Mortgage "points" -- these are fees paid to obtain a mortgage -- are deductible in full in the year an individual obtains a first mortgage. Points paid at a mortgage refinancing must be deducted over the life of the new mortgage (the points are "amortized") . The only exception is that as a result of a refinancing, points are paid to obtain a new mortgage and the mortgage proceeds are used to substantially improve a principal residence (for example, add a room to the principal residence).
Forgetting to use the sales tax deduction in lieu of the state income tax deduction.
Individuals who itemize on their federal income taxes have the choice of deducting the higher of their state and local income taxes or sales taxes paid during 2010. Congress extended this provision through 2011. For individuals who live in states without state and local income taxes but have state and local sales taxes -- this includes Florida, Nevada, South Dakota, Tennessee, Texas, South Dakota, and Wyoming -- the sales tax deduction is obvious. Taking the sales tax deduction may also be better if an individual lives in a state with a relatively low income tax and if the individual during 2010 bought a "big ticket" item such as a car, boat, or an engagement ring and paid a significant amount of sales tax.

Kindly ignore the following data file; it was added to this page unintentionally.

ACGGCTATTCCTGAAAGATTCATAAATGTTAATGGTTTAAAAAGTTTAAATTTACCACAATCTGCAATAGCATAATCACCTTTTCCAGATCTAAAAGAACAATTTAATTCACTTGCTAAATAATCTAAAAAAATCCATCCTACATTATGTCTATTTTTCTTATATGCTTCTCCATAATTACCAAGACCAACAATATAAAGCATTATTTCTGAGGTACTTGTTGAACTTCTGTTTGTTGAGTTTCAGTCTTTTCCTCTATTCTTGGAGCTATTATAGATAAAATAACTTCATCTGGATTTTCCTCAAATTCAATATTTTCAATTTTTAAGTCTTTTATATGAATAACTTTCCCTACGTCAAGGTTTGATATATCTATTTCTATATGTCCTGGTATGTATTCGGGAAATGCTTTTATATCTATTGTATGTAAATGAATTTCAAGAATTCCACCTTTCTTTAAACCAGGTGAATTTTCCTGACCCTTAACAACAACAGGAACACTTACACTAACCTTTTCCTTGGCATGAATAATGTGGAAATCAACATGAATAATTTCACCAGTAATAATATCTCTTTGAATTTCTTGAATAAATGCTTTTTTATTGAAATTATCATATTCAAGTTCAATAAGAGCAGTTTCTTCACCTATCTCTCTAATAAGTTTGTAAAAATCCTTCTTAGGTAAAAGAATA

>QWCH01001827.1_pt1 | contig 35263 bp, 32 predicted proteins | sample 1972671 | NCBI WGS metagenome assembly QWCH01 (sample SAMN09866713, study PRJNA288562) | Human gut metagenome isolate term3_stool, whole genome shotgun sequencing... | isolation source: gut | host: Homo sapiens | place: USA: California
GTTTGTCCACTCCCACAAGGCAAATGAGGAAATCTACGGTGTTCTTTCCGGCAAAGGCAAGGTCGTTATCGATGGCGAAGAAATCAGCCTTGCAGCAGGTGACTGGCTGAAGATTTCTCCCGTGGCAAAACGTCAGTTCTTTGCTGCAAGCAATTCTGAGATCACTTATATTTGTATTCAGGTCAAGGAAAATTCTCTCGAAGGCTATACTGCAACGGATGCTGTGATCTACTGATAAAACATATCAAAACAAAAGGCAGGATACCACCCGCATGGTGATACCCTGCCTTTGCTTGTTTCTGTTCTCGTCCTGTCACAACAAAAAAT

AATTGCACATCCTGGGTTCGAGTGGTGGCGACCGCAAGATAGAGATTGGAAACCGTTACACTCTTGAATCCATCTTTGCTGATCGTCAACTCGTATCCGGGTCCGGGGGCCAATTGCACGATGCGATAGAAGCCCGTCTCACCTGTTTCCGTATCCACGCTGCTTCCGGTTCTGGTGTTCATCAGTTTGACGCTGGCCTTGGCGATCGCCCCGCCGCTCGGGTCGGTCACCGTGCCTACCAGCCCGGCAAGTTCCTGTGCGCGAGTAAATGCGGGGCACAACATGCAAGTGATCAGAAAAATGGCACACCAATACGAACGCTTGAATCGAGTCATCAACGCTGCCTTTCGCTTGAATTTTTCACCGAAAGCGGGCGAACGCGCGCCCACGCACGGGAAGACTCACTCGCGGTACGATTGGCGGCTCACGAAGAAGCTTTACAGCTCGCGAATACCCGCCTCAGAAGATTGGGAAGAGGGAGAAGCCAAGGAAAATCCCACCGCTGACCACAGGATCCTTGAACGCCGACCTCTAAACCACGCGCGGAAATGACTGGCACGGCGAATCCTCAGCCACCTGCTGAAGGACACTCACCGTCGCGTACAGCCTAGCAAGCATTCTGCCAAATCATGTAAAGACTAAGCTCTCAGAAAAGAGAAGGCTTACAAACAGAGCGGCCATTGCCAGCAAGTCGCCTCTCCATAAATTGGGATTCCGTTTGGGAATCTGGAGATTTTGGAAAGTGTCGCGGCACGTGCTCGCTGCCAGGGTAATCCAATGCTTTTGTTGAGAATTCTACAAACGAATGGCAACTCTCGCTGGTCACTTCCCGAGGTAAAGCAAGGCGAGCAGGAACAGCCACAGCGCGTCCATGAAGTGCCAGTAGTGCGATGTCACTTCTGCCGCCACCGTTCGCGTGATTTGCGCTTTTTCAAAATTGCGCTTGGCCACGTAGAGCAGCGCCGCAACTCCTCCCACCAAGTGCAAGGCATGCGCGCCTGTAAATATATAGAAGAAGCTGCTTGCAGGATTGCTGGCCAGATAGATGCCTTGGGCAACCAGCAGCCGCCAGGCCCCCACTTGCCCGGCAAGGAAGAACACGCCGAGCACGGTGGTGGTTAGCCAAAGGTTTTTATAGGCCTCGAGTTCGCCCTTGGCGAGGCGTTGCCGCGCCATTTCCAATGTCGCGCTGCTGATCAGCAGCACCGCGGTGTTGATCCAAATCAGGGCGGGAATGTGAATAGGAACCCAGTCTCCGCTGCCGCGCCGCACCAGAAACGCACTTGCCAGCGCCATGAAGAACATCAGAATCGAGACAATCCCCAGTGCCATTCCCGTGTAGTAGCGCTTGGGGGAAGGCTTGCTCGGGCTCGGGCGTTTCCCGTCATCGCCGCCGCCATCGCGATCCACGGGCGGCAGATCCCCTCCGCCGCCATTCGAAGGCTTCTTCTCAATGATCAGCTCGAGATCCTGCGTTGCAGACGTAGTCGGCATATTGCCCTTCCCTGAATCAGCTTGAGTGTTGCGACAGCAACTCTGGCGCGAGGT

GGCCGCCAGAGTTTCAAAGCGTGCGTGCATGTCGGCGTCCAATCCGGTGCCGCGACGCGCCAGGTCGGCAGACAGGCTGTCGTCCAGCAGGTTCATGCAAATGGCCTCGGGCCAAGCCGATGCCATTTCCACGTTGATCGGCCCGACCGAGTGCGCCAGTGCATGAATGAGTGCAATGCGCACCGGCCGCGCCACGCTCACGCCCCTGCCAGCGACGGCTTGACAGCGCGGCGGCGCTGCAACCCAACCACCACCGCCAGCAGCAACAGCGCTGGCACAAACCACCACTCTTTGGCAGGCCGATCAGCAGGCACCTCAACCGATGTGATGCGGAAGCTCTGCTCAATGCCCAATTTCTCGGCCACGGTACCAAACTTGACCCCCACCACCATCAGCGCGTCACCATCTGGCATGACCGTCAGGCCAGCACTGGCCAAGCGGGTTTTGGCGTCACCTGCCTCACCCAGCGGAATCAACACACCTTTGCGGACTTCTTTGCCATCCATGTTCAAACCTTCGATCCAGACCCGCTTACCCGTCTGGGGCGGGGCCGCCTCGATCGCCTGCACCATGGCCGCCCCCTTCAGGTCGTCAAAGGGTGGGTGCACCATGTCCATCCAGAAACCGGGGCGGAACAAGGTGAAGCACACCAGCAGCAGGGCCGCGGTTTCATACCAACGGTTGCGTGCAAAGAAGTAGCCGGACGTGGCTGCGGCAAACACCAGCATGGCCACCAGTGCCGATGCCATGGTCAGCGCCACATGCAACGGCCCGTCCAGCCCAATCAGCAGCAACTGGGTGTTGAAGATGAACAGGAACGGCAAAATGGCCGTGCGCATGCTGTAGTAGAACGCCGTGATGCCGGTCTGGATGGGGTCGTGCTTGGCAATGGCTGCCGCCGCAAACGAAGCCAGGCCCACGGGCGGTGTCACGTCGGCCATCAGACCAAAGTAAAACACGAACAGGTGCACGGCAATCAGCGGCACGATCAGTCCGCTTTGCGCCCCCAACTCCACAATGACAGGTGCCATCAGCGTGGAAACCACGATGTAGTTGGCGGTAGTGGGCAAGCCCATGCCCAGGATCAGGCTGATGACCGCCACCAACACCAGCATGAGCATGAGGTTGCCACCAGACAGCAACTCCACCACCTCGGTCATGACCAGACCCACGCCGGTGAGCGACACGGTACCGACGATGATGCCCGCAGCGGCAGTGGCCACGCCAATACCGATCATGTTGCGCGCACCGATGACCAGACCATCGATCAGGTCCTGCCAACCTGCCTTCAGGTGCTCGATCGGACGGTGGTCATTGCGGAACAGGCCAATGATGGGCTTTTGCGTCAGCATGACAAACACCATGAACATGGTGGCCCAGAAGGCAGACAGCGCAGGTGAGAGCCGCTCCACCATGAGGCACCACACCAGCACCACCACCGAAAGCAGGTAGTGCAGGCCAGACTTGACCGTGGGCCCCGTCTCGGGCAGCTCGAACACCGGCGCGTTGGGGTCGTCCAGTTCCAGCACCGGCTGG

Overstating charitable deductions.
When an individual attends a charitable fund raising event -- for example, a
banquet or a concert -- then the individual may not deduct the entire cost of
the event as a charitable contribution. The charity should send a letter to the
individual explaining how much of the contribution is deductible. In short,
whatever "benefit" the individual received must be deducted from their
contribution. For example, if the individual pays $100 to attend a charitable
organization's banquet and the fair market value of the meal is $30, then the
individual's charitable contribution is limited to
Missing the Making Work Pay tax credit.
2010 was the last year for this refundable, dollar-for-dollar tax credit of
up to $400 for individuals or $800 for married couples earning less than
$190,000 ($95,000 for single individuals). Although IRS withholding tables were
adjusted during 2010 to reflect this credit, individuals need to file Schedule M
in order to claim the credit.
Overlooking the "kiddie" tax.